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Exogenous and Endogenous Plasma Levels of Epinephrine During Dental Treatment Under Local Anesthesia
  1. M. Lipp, M.D., D.D.S.*,
  2. H. Fuder, M.D., Ph.D.**,
  3. W. Dick, M.D.*,
  4. M. Stanton-Hicks, M.B., B.S.*** and
  5. M. Daubländer, M.D., D.D.S.
  1. *From the Klinik für Anästhesiologie der Universität Mainz, Mainz, Germany.
  2. **Department of Pharmacology, University of Mainz.
  3. ***The Cleveland Clinic Foundation, Cleveland, Ohio.
  1. Address correspondence and reprint requests to W. Dick, M.D., Klinik für Anästhesiologie der Universität Mainz, Langenbeckstraβe 1, D-6500 Mainz 1, Germany.


Background and Objectives. To determine serum levels of catecholamines after local anesthesia for dental treatment, we used tritium-labeled epinephrine as a vasoconstrictor for dental local anesthesia.

Methods. Twenty healthy male outpatients undergoing standardized dental treatment (deep scaling) were studied. In all patients, only one quadrant was anesthetized even though the treatment was performed on all teeth. Two milliliters of articaine 4% (amide anesthetic) with 20 μg epinephrine was used as local anesthetic. Of the total epinephrine administered, 1.2% (100 μCi) consisted of tritium-labeled epinephrine. Blood samples were drawn through a central venous catheter before and at frequent intervals after the local anesthetic solution was administered.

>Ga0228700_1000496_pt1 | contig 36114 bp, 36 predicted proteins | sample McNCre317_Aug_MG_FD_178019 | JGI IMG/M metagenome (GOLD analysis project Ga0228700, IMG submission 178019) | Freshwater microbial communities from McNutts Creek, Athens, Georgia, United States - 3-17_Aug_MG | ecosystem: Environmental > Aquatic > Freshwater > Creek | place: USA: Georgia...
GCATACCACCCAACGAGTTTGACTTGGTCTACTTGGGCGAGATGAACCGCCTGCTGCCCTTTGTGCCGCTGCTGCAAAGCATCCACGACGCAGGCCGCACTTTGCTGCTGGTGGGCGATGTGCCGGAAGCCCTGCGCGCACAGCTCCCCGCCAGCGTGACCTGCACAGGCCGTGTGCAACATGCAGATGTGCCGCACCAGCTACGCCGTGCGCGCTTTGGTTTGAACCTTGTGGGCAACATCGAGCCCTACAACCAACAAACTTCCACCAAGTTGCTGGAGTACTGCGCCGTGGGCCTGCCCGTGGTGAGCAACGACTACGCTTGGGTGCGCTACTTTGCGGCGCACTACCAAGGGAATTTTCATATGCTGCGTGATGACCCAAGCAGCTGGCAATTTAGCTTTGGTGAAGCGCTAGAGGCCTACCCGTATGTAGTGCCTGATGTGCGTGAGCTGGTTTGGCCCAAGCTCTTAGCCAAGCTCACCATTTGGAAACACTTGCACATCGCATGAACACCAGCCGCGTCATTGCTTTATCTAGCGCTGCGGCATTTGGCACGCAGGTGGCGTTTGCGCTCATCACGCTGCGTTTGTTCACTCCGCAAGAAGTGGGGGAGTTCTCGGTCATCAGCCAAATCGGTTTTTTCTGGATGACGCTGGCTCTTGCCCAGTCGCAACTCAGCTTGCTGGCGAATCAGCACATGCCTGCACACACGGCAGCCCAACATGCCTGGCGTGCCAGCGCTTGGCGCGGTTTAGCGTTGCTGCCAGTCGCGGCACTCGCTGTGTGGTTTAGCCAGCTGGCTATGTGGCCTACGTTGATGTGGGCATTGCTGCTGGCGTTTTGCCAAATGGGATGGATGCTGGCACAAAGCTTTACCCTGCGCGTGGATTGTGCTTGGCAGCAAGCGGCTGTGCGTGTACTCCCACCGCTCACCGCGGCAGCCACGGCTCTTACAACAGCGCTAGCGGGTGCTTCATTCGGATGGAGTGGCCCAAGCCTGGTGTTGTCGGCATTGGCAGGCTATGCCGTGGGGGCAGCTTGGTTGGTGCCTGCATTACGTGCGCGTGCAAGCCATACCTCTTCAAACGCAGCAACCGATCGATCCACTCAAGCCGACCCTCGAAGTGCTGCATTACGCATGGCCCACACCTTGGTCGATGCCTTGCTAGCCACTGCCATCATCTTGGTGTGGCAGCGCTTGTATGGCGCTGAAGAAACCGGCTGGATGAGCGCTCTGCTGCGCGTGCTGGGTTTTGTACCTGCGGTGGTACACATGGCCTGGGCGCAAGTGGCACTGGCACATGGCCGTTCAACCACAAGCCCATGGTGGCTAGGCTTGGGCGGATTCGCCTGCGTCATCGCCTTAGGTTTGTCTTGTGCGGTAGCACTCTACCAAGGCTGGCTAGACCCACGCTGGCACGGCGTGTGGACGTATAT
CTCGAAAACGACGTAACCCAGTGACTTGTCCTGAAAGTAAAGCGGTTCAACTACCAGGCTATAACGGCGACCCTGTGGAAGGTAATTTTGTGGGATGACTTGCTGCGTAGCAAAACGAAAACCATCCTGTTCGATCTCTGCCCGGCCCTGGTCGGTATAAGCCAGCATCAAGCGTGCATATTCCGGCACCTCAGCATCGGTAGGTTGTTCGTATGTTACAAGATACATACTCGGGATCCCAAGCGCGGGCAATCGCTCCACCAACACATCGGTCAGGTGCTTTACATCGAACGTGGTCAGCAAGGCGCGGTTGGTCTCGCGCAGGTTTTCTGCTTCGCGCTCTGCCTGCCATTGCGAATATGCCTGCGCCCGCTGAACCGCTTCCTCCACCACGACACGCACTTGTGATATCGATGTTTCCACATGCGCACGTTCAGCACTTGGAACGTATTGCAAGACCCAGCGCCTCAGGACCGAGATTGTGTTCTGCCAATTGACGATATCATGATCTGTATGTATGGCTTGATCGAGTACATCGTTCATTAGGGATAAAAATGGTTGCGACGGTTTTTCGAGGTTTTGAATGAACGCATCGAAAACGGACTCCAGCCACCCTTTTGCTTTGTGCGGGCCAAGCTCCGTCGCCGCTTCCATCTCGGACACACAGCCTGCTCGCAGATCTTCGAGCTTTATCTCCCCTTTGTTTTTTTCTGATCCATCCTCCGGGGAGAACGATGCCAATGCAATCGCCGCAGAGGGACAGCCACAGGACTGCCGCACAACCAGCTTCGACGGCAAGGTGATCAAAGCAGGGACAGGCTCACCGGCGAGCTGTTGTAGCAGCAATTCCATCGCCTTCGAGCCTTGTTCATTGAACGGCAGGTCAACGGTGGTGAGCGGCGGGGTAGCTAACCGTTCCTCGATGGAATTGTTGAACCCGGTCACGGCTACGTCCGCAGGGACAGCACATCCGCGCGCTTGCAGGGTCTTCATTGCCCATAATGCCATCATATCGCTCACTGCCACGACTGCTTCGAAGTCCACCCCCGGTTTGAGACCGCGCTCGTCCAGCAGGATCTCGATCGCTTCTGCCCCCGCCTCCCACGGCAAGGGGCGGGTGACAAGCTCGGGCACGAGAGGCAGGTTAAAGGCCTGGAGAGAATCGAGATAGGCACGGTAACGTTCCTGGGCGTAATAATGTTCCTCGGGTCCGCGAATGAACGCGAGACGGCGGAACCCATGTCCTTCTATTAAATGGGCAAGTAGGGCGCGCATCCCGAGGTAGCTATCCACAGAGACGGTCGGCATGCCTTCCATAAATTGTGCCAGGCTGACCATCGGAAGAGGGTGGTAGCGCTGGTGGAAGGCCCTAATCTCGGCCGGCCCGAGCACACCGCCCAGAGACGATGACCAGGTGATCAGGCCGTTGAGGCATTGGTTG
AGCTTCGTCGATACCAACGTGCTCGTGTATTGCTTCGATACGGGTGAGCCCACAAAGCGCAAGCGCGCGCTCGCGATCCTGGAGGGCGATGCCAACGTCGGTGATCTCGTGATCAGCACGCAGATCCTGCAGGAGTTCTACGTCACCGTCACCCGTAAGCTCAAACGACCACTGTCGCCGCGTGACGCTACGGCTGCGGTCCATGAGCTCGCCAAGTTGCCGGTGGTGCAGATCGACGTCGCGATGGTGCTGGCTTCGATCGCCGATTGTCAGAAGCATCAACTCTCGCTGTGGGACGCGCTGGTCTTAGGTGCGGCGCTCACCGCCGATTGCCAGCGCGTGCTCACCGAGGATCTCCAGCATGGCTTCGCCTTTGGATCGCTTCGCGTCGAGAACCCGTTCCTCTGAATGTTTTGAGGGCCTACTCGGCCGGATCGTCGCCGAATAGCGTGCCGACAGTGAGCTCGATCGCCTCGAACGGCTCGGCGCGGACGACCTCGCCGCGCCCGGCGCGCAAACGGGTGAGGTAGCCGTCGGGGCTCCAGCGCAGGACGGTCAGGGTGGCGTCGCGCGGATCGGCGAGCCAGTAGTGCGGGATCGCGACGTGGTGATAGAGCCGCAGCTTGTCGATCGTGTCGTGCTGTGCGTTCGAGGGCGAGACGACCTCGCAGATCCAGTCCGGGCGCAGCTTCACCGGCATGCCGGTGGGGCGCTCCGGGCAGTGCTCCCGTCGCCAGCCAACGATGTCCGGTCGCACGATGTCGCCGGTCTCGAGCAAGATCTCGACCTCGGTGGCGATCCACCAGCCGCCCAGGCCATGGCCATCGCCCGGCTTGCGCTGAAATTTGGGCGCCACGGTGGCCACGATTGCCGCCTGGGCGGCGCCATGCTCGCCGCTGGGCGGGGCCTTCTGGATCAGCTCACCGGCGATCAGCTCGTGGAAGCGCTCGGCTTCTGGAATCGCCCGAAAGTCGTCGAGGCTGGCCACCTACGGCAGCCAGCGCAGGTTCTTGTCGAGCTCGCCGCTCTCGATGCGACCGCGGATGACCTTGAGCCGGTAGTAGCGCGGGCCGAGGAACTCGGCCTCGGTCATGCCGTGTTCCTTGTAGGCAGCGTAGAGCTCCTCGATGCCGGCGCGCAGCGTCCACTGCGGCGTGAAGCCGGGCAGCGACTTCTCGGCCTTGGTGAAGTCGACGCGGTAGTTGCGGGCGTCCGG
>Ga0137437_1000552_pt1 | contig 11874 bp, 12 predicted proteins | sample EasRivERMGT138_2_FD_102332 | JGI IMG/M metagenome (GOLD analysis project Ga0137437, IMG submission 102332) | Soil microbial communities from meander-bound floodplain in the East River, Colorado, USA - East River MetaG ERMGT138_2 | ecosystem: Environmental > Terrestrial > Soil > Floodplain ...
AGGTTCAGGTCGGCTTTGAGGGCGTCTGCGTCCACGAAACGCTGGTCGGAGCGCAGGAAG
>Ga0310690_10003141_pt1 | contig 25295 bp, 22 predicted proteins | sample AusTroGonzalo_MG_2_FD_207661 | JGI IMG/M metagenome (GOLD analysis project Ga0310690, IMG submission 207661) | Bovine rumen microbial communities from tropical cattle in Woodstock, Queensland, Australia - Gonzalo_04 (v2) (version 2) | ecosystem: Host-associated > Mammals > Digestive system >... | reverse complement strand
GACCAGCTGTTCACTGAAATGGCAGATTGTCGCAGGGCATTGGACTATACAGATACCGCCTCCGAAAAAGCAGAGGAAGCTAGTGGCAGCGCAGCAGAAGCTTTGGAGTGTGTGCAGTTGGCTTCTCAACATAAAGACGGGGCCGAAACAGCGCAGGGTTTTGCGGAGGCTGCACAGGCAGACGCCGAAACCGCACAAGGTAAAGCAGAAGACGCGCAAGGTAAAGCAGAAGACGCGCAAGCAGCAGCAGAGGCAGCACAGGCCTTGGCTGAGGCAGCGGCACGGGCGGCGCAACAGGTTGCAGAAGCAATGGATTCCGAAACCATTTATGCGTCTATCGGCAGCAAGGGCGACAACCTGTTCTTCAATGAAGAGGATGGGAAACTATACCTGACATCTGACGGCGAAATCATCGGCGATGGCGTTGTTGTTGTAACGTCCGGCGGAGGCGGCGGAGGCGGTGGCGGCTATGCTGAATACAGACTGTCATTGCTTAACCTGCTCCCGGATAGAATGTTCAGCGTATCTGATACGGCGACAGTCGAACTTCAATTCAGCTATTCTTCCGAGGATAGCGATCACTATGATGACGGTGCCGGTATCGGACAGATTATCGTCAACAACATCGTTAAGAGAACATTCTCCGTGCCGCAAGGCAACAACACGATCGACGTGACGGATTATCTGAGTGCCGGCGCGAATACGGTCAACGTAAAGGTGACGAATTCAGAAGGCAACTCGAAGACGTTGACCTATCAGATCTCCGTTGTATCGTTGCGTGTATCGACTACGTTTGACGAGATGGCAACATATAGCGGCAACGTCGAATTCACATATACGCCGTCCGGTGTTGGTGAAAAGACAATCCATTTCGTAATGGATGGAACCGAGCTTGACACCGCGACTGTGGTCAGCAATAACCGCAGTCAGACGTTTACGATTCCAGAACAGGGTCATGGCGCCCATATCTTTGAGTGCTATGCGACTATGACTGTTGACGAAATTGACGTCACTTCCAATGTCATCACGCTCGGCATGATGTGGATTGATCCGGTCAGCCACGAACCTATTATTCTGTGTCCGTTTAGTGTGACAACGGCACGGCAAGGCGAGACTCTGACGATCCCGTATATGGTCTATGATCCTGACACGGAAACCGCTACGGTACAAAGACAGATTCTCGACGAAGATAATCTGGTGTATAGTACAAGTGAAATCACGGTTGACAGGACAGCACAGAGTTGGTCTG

Results. A dramatic increase in exogenous epinephrine was observed in four patients during injection (up to 6937 pg/mL). The other 16 patients demonstrated a continuous increase in applied epinephrine that peaked on average at the 7th minute (631.5 ± 41.4 pg/mL). A second increase occurred after the beginning of the dental procedure. The mean total epinephrine levels were always higher than those of the applied epinephrine. Extrasystoles were observed in two of four and tachycardia in three of four patients with high plasma levels of applied epinephrine. Increases in total epinephrine were associated with exogenous catecholamine administration, whereas the dental treatment did not significantly influence the plasma levels.

Conclusion. Despite aspiration in 20% of the patients, an unintended intravascular injection occurred. Although healthy young men tolerated large increases in central plasma epinephrine levels surprisingly well, this may not be the case in patients with concurrent cardiovascular disease. Patients at cardiovascular risk should be under continuous monitoring when an epinephrine-containing solution is applied.

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  • Presented at the 1988 annual meeting of the American Society of Anesthesiologists, San Francisco, California, October 12-14, 1988.

    The work was performed entirely at the University of Mainz (Clinic of Anesthesiology and Department of Periodontics).